Global Energy Politics

Global Energy Politics

Thijs Van de Graaf and Benjamin K. Sovacool

Publisher: Polity
Published: April 2020.

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Ever since the Industrial Revolution energy has been a key driver of world politics. From the oil crises of the 1970s to today’s rapid expansion of renewable energy sources, every shift in global energy patterns has important repercussions for international relations.

In this new book, Thijs Van de Graaf and Benjamin Sovacool uncover the intricate ways in which our energy systems have shaped global outcomes in four key areas of world politics: security, the economy, the environment and global justice. Moving beyond the narrow geopolitical focus that has dominated much of the discussion on global energy politics, they also deftly trace the connections between energy, environmental politics, and community activism.

The authors argue that we are on the cusp of a global energy shift that promises to be no less transformative for the pursuit of wealth and power in world politics than the historical shifts from wood to coal and from coal to oil. This ongoing energy transformation will not only upend the global balance of power; it could also fundamentally transfer political authority away from the nation state, empowering citizens, regions and local communities.

Global Energy Politics will be an essential resource for students of the social sciences grappling with the major energy issues of our times.


Foreword by Adnan Z. Amin

1. Introduction: Systems, Frames, and Transitions
2. The History and Functioning of Energy Markets

Part I: World Politics Through an Energy Prism

3. Energy and Security: Fueling Geopolitics and War?
4. Energy and the Economy: Powering Growth and Prosperity?
5. Energy and the Environment: Wrecking the Planet?
6. Energy and Justice: Equitable and Fair?

Part II: Governing the Energy Transition

7. Energy Technologies and Innovation
8. National and Regional Energy Policy
9. Global Energy Governance
10. Conclusions: Contested Energy Futures

Reviews & Praise

‘In a complex and rapidly changing energy landscape, this comprehensive overview of the global politics of energy is particularly welcome. It skillfully connects the dots between energy markets, geopolitics, the environment, and local activism across a range of energy technologies and sectors. For anyone who wants to understand the complexities and depth of the global energy challenge, Global Energy Politics is essential reading.’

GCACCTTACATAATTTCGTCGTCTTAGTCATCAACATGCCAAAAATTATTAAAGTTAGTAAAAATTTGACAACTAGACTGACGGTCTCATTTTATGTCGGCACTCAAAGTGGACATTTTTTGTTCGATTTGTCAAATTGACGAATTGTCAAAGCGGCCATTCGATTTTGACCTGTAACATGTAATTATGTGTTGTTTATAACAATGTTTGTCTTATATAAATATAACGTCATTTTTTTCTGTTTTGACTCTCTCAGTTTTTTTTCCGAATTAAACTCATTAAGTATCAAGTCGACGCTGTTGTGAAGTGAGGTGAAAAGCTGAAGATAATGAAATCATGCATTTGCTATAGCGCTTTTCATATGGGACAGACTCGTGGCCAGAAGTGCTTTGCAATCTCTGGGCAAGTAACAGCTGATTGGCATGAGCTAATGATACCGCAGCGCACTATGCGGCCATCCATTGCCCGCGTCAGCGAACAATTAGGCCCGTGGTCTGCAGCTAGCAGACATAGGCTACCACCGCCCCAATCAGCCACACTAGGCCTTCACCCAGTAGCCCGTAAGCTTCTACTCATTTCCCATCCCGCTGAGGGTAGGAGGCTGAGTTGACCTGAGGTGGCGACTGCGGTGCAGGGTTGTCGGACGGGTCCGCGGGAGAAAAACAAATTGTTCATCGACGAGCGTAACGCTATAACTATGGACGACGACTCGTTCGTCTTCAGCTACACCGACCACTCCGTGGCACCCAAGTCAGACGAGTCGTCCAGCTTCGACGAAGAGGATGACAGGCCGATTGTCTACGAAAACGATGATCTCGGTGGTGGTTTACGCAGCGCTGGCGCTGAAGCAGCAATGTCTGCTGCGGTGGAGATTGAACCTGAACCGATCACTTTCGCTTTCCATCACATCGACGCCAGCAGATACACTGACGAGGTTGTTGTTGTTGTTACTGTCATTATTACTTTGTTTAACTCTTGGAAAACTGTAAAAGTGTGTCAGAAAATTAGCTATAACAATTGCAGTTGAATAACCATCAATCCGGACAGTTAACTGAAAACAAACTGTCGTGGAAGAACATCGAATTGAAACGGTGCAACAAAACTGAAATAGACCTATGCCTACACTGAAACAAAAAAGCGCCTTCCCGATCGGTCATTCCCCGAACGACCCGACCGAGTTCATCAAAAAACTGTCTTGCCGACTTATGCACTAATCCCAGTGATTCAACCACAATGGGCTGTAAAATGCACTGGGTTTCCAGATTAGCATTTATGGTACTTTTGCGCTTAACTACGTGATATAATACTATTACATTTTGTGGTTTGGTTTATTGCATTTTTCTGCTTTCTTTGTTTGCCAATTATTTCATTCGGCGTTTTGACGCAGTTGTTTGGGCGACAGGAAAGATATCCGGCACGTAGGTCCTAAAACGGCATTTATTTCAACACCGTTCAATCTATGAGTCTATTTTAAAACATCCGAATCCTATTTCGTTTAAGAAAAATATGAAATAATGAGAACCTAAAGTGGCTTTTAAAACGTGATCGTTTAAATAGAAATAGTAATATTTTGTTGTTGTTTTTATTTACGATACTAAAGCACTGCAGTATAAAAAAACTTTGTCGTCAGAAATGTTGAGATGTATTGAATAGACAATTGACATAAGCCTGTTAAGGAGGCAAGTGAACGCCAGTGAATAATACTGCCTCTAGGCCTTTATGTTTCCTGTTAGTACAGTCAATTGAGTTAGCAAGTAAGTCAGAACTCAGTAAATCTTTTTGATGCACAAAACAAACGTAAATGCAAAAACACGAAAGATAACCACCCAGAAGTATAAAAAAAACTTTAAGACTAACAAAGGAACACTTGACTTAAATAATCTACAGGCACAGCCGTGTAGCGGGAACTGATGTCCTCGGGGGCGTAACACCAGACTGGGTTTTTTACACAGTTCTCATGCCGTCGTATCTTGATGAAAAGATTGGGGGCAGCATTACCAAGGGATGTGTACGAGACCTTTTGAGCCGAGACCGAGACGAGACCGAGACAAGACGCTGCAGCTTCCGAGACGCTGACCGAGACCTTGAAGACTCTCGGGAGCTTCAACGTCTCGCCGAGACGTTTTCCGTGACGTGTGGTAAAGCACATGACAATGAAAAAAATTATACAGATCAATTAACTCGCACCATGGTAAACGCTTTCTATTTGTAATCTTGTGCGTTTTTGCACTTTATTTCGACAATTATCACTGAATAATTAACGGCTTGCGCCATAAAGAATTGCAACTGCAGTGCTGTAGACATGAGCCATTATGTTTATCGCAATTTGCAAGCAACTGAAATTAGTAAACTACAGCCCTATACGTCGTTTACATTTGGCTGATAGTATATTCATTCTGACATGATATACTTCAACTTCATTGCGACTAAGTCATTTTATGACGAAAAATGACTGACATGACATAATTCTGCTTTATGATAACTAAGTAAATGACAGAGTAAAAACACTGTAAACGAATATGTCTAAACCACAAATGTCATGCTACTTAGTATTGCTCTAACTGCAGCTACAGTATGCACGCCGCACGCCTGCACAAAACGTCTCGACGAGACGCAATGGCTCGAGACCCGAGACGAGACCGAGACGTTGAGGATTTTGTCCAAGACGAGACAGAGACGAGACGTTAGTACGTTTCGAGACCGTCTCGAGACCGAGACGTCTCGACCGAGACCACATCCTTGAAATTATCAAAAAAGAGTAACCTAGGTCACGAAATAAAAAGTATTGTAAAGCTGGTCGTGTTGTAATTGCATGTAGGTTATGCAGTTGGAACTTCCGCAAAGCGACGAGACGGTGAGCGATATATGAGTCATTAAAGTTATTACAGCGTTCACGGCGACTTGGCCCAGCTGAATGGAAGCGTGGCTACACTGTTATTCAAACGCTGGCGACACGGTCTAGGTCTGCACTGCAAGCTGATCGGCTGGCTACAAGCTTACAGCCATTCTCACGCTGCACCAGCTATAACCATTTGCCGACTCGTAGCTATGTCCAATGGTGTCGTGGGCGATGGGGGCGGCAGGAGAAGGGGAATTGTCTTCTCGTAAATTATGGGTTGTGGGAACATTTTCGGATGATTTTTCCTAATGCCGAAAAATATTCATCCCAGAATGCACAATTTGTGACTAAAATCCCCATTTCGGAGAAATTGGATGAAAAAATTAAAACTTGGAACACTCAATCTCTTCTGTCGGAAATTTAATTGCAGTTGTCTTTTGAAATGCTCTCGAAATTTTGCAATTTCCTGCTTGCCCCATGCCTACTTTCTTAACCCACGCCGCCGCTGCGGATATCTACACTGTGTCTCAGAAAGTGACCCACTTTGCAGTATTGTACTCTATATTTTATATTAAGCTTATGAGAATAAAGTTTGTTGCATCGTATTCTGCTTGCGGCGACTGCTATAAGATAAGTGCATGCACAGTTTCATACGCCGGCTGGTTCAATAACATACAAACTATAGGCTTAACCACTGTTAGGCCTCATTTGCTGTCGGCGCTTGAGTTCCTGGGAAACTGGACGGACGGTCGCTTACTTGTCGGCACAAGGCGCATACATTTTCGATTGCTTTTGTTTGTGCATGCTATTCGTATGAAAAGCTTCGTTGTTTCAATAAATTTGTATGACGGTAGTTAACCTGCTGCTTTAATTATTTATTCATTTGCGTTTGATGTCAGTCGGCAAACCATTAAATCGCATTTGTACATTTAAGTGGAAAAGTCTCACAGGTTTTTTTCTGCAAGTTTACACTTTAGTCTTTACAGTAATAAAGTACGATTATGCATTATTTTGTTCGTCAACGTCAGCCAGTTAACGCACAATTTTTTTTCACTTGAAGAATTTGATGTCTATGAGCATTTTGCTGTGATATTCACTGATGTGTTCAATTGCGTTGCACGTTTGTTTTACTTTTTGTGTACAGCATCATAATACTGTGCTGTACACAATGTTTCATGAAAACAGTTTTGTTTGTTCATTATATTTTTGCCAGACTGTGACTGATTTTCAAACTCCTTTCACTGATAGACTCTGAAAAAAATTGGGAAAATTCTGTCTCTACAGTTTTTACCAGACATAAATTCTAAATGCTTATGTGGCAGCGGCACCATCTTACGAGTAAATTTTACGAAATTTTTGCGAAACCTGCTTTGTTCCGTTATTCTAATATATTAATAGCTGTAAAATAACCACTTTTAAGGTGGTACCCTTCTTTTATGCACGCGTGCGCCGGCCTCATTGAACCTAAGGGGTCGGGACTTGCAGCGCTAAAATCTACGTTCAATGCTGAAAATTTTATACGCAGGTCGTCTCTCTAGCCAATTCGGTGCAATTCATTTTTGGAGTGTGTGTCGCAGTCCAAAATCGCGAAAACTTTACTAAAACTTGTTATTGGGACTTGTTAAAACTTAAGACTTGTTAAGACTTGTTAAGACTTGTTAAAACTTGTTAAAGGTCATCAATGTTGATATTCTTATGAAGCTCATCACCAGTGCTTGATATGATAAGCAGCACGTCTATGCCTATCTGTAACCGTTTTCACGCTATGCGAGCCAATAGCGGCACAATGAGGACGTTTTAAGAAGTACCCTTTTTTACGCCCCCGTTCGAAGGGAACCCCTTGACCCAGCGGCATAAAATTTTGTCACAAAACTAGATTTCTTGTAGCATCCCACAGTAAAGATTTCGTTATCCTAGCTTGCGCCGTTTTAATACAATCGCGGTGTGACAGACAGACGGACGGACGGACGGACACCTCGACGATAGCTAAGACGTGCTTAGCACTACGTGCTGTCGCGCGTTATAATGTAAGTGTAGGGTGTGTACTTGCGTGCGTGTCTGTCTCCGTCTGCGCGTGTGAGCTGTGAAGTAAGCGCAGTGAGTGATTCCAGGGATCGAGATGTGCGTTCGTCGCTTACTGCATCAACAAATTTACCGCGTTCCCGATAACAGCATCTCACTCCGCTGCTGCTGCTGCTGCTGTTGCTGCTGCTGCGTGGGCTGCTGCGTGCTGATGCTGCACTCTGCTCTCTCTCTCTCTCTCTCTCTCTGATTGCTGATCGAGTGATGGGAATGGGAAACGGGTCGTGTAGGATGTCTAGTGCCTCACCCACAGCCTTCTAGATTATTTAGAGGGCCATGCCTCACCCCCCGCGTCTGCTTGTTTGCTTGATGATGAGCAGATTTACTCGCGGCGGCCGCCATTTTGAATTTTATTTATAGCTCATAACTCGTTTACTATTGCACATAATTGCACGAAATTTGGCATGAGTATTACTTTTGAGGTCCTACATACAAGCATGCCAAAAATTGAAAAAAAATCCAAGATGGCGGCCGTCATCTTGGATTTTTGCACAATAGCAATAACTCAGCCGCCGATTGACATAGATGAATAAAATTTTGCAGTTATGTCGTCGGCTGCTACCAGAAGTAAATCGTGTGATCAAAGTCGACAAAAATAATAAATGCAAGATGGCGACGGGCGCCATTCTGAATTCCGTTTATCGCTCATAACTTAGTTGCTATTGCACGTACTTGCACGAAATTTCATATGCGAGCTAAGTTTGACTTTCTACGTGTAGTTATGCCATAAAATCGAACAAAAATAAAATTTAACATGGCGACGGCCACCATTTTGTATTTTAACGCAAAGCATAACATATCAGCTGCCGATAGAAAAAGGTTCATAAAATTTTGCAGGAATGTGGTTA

Adnan Z. Amin, Director-General Emeritus of the International Renewable Energy Agency

‘An important contribution to thinking through the current energy era and the future transition.’
Morgan Bazilian, Executive Director of the Payne Institute for Earth Resources and Research Professor of Public Policy, Colorado School of Mines

‘a well-informed, empirically rich systematic analysis of different parts of the energy sector that builds directly on the latest research.’
Gavin Bridge, Durham University

‘Global Energy Politics is a comprehensive, well-researched, and valuable guide to the energy challenges of our time. Thijs Van de Graaf and Benjamin Sovacool deploy a variety of analytical perspectives: geopolitics, economics, sustainability, and justice, discussing promising technological innovations and the institutional and political challenges to decarbonization.’
Robert O. Keohane, Princeton University

‘We are in the middle of a global energy transformation. Van De Graaf and Sovacool’s comprehensive text provides students with an essential guide to this changing global energy landscape.’
Johannes Urpelainen, John Hopkins University

‘Keeping pace with the changing global energy landscape and its influence on political, economic and social issues has become exponentially more difficult in a world where unprecedented risks and technological advances are upending the norms of the last century. Global Energy Politics is a valuable resource for those seeking to understand and navigate the shifting relationships between energy markets, geopolitics, climate, equity, and emerging technologies at this critical energy crossroad.’
Jason Bordoff, Columbia University